Swiss business lawyer Jean Russotto sees a ‘50-50 chance’ for Switzerland and the European Union to reach a deal in the coming months to formalise ties – currently stalled – which could then unlock sticking problems like the ‘equivalence’ of the Swiss and European stock exchanges.
“I know the negotiations. If we put the negotiators from both sides in a room for two days, the whole thing can be sorted out as we already have the projects. When we are under pressure - and we are - we do good things. But to do so, we need the will,” Russotto told swissinfo.ch.
The Swiss lawyerexternal link has been based in Brussels since 1972, closely following relations between non-member Switzerland and the EU and advising various parties.
Since 2014, talks have been taking place to formalise relations between the two sidesexternal link, now covered by around 100 separate accords. The so-called framework agreement being discussed covers five of the larger bilateral deals: free movement of persons, mutual recognition on conformity assessment, agricultural products, air transport and land transport. Measures related to the free movement of persons are the main stumbling block.
Brussels has said Switzerland must agree a full treaty before it gets greater access to EU markets and is pushing Bern to agree a treaty this year amid ongoing Brexit talks and before elections in Switzerland and the EU scheduled for 2019. The Swiss government must decide in the next few weeks its position on the negotiations which are currently on hold.
According to Russotto, there are ten points to be resolved.
He said current stumbling blocks include whether Switzerland can implement the EU Posted Workers Directiveexternal link, state aid questions, the EU’s use of a “guillotine clause” to link bilateral accords, what to do with the 1972 Free Trade Agreement for industrial productsexternal link - the original agreement between Switzerland and the EU, and the arbitration court to oversee disputes between the two sides.
“Can these points be resolved? Of course, but they depend on EU and Bern making concessions,” said Russotto, who gives both sides a “50% chance of success”.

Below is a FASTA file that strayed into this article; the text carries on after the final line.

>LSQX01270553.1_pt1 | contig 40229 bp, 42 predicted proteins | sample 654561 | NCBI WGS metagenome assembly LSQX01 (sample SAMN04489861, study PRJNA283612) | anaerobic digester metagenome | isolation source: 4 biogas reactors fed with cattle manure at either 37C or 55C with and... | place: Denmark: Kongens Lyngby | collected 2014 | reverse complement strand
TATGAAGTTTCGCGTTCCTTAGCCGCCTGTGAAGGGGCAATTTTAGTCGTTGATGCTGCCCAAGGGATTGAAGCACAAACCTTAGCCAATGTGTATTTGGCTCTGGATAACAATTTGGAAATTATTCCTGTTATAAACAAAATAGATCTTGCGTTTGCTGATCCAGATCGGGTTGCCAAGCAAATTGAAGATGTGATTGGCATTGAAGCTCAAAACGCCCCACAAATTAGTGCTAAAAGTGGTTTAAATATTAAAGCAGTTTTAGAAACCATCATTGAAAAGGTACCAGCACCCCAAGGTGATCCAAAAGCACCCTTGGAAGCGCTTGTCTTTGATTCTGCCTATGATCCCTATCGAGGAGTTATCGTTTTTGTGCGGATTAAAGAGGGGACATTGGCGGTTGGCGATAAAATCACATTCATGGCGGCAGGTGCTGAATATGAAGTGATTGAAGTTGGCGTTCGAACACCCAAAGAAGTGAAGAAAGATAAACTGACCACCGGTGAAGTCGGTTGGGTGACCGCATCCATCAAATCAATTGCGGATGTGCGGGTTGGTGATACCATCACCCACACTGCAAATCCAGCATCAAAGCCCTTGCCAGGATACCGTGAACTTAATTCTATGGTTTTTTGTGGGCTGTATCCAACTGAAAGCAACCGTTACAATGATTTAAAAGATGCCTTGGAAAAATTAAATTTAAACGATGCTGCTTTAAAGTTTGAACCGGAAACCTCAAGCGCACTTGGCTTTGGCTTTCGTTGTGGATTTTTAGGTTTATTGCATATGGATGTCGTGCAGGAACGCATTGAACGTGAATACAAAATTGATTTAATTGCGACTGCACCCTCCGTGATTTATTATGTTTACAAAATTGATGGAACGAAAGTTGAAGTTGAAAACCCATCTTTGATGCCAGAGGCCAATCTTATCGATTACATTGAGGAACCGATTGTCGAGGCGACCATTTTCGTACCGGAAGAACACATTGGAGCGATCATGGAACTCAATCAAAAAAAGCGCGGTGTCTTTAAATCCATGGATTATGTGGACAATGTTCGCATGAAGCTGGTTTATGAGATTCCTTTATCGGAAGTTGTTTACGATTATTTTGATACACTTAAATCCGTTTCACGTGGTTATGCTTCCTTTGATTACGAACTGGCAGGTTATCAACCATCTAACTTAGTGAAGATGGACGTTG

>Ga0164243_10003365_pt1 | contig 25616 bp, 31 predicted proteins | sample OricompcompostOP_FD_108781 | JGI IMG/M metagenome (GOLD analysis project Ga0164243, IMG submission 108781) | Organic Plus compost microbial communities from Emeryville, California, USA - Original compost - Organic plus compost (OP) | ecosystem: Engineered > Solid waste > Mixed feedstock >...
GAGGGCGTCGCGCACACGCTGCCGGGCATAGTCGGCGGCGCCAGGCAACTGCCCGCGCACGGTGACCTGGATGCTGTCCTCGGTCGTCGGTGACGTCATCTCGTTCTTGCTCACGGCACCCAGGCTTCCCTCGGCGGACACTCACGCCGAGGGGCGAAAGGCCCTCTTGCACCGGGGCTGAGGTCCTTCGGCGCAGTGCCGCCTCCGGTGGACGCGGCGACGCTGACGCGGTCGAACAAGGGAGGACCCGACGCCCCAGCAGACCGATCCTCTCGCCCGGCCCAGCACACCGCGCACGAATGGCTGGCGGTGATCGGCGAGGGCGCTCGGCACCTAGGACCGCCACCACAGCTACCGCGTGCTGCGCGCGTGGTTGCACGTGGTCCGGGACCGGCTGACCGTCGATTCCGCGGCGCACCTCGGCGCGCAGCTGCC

There are two possible “successful” scenarios on the horizon, he said.
“We could have an accord on the main points, and discussions then continuing. This could be finished in a second or third session in a closed room where we complete the texts,” said the lawyer. “It could be a political accord, where we have defined everything but there are still details and we sign and submit it to the European Parliament as quickly as possible and probably finish it by the end of 2018 or first month of 2019 with something structured.”
Plan B to salvage something from the current talks would be a kind of memorandum of understanding (MOU) or joint declaration, he said.
“We can leave the room with our heads high. That's probably the way of saving the stock market equivalence issue,” said Russotto.
Stock market dispute
A row between Switzerland and Brussels over the ‘equivalence’ of the Swiss and European stock exchanges – an essential measure for Swiss financial trading – has threatened to overshadow ties. Last December, the European Commission gave Switzerland a conditional limit of one year for mutual recognition of stock market rules and linked any extension to progress on the institutional treaty talks. Finance Minister Ueli Maurer has said the very survival of the Swiss stock exchange would be in danger if the EU does not restore its “equivalence” at the end of the year.
“If there is no accord, if both sides leave the talks disappointed or angry with nothing on paper, I really don't see how the European Commission and member states could renew the equivalence. There is no legal basis,” said Russotto, adding that this could lead to an escalation and counter measures.
Bern has already said that contingency measures to protect domestic stock exchanges and banks could be envisaged and said it might reconsider its pledge for a CHF1.3 billion ($1.32 billion) payment to the 28-nation bloc.
“But if we find a hybrid solution with a MOU that clearly notes what's been done during the negotiations, that's the last hope for Switzerland and the EU,” said Russotto.